It set me to wondering if the basis for the story may have been my Great Uncle Frederick Biggs. Click here for a link to his story. He was a traveller, selling pianos and other musical items and it may have been possible that Wagga was part of his territory. I can’t prove it one way or the other but it did make me chuckle and wonder…

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Am I a Shute or a Doherty?

In December 2014 I sent away my DNA for testing to Family Tree DNA. Like so many others I wanted to learn a little bit more about my family background, cultural history and genetic makeup. There were lots of matches, and it helped me to track down links to my Dad’s family.

When Ancestry became a significant provider in DNA testing, I decided to send a sample off to them as well. My tree which had grown through hard research was on Ancestry, and the thought of easier matching through their site enticed me. Once again lots of matches and connections made to cousins across the world. The thing I didn’t expect was to find that despite all the well-documented research and my mother’s own oral history the information was incorrect when it came to her parentage.

My mother was born on 5 September 1914 with a loving mother, Hazel Annie Shute (nee Chisholm) and her father, John (Jack) Doherty who cherished her from the day she was born. When my mother was 24 years old her mother, Hazel Annie, died from a long and debilitating illness. Her father, Jack shared his daughter’s grief at the loss of the woman he had loved for the past 25 years.

Two years later, in 1941, before my mother’s marriage, her father sat down with her to explain that he was not her biological father. He gave her a copy of her birth certificate which stated that William Shute, the man her mother had married in 1914, was her father. My mother was heartbroken. Her response was that as far as she was concerned Jack would always be her father despite what any piece of paper said.

Hazel & Pop copy

My mother, Hazel Edith with her father, John (Jack) Doherty

Despite my own sadness at finding out that my Pop was not biologically connected I continued my research and found documentation and two scandalous articles in “The Truth” that detailed my grandmother’s split from her husband and the subsequent case for support of her and her child. It is so difficult to describe the deep sorrow I felt at finding the evidence to prove Jack Doherty was not my biological grandfather. My grandmother’s story and details of the newspaper article can be found by clicking on this link.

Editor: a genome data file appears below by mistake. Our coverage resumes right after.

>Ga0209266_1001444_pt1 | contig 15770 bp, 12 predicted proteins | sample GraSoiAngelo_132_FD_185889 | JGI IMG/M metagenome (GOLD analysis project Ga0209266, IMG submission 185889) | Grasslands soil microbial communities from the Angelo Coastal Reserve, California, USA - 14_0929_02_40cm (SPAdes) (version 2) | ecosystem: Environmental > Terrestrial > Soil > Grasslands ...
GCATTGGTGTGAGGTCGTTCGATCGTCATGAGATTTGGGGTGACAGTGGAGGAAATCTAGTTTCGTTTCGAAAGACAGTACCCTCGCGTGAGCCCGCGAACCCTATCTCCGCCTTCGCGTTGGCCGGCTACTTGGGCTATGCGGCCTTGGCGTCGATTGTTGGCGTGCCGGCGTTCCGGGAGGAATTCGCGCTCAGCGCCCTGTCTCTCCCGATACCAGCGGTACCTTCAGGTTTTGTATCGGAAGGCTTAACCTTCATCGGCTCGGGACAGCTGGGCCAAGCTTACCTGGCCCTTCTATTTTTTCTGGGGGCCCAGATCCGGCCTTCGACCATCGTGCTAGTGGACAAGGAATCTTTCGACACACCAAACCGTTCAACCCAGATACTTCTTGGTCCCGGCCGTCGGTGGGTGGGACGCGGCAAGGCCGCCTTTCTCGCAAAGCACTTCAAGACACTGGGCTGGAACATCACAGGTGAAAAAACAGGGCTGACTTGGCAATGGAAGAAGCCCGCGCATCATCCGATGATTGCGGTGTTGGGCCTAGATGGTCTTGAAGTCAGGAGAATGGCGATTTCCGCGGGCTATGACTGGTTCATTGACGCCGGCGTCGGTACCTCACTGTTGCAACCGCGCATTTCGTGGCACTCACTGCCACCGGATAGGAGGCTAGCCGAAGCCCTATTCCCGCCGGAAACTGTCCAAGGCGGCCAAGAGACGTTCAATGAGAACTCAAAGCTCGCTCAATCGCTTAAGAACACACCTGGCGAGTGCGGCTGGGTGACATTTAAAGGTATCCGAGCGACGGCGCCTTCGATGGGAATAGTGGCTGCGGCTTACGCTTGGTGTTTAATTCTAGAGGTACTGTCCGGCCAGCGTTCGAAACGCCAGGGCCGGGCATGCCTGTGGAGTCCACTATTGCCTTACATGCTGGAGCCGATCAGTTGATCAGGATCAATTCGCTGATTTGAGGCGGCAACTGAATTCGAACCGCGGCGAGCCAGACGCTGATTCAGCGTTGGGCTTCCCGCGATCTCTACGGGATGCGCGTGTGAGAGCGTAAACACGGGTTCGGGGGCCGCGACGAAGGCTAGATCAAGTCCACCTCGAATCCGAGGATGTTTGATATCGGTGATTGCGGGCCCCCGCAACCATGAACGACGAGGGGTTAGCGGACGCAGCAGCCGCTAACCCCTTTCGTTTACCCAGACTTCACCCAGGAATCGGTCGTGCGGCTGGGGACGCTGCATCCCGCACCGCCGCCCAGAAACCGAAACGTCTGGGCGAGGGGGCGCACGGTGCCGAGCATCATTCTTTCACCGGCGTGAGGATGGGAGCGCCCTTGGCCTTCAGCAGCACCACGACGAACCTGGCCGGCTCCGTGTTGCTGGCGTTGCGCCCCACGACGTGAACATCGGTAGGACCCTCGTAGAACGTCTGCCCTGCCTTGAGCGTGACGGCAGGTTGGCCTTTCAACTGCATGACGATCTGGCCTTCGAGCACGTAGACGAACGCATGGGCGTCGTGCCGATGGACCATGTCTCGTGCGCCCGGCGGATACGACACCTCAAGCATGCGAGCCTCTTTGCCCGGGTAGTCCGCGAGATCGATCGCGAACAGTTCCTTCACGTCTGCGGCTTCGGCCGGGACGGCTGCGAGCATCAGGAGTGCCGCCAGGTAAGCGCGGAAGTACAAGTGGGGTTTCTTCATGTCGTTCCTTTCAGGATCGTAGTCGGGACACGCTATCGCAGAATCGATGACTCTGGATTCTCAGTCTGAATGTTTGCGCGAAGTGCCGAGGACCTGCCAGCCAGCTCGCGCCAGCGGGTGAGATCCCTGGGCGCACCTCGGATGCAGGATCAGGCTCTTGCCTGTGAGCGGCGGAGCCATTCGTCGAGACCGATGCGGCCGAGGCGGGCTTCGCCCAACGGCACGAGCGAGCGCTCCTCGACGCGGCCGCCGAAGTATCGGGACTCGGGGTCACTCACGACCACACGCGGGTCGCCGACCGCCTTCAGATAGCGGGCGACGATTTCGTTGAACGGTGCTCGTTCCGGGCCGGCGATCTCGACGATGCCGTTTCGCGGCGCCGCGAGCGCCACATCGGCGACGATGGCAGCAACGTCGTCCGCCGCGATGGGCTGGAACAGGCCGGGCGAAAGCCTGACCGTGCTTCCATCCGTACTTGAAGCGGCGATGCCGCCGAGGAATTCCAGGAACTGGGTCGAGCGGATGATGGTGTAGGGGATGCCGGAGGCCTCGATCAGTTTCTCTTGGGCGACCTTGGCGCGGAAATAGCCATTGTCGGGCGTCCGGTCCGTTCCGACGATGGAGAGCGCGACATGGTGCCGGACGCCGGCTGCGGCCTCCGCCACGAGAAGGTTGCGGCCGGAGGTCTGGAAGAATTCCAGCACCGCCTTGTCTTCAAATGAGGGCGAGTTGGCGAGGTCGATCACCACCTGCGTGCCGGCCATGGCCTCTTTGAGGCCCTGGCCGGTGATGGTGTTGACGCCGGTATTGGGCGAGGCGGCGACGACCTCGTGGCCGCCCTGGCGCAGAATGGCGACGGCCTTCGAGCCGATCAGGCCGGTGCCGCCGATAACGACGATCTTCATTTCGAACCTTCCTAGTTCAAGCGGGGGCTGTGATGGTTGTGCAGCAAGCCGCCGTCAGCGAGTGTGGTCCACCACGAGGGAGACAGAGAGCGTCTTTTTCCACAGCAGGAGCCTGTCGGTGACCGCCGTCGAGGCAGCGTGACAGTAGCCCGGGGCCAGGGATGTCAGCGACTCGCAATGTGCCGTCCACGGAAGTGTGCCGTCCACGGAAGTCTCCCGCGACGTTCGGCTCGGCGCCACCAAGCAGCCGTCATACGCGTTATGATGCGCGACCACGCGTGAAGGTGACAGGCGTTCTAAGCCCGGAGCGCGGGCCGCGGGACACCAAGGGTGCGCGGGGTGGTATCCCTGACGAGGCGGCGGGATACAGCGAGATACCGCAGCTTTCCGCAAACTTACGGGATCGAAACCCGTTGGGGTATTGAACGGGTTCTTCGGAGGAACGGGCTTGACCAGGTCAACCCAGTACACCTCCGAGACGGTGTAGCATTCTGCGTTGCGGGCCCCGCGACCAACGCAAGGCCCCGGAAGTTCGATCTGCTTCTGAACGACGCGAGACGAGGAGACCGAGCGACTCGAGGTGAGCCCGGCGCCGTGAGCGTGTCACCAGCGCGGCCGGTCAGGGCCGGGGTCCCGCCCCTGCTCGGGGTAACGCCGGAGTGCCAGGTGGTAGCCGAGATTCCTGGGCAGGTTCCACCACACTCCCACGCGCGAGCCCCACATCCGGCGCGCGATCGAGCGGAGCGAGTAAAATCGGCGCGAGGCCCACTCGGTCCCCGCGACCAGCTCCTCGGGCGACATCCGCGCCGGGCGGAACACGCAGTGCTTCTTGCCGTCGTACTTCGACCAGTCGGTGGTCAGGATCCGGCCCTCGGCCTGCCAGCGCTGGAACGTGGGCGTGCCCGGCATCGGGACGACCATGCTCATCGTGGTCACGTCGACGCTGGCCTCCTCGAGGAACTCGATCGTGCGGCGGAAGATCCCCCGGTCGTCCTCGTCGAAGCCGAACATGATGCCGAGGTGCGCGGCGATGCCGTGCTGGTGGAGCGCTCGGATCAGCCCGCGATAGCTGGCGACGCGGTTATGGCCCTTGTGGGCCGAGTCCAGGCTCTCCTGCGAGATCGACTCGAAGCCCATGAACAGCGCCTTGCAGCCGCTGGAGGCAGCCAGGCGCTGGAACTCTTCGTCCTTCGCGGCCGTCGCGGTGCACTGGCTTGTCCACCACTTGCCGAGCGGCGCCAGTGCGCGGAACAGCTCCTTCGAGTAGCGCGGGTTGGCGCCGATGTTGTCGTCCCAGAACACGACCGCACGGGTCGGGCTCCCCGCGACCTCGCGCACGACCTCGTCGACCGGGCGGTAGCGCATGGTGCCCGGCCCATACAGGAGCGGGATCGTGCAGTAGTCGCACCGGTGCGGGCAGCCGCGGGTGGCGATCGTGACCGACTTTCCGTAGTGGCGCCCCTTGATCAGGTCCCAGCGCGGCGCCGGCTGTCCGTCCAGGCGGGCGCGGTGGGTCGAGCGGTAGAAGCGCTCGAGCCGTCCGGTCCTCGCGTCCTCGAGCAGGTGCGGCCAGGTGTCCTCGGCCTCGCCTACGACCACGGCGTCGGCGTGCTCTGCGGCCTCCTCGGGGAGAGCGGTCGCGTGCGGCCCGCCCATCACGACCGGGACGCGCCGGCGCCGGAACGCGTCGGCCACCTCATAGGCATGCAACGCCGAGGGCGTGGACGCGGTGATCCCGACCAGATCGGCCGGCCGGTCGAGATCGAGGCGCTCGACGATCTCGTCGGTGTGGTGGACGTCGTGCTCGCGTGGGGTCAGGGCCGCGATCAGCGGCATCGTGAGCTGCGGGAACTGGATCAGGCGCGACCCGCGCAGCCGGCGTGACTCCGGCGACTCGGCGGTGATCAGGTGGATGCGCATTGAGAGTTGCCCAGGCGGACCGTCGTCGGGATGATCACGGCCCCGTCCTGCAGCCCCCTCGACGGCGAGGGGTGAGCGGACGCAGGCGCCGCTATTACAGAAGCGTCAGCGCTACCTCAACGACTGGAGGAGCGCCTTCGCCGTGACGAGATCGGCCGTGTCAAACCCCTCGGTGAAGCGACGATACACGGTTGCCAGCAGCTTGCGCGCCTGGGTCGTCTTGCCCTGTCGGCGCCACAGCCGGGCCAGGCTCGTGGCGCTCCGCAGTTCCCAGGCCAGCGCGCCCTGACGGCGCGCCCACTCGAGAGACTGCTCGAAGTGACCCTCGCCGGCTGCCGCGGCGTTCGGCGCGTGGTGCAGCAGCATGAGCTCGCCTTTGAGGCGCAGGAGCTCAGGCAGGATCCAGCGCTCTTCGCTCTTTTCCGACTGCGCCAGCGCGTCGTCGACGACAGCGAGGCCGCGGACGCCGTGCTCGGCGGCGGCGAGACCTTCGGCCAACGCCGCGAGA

When my Ancestry DNA results arrived, initially there were no surprises, but I did connect up with a few more cousins.  It was only last year that I was stunned to discover another match and that I had a close cousin that I knew nothing about. After contact, we were able to work out that we were related through Jack Doherty and his sister Kathleen Doherty.

Like my older, brother Colin (who despite all evidence refused to believe that Jack Doherty was not his grandfather), and my sister Maggie, I cried tears of joy that not only could we claim him as our Pop because of his love for us but now we had the evidence to prove he was our biological grandfather.

Why did they not declare that my mother was his daughter? It was more than likely that this decision was taken due to the consequences of illegitimacy. My mother’s birth and the announcement that she was illegitimate would have met with a hostile reaction from relatives including her uncle who was a strict Baptist minister.

Australia followed England’s law on “bastardy” which was harsh. These laws were not changed until 1926, but that did not change attitudes even well after World War 2. An illegitimate child was literally parentless at law, and even the subsequent marriage of the parents could not legitimise the offspring. To provide her with a secure childhood and remove the stigma of illegitimacy and the social, legal and emotional consequences it would have been felt that this action outweighed any impact this may have on her later in life. I like to think that Wiliam Shute agreed to this but I will never know.

I am now waiting for results from the Shute family line to confirm that William Shute was not my grandfather. Life is strange and full of surprises.

52 weeks for February

Well here are the prompts for February and my mind is running in circles thinking about what I will write:

Week 6 (February 4-10): Surprise
Week 7 (February 11-17): Love
Week 8 (February 18-24): Family Photo
Week 9 (February 25-March 3): At the Courthouse

Now all I need to do is settle down and get myself focused, no problem there …. or maybe just a bit!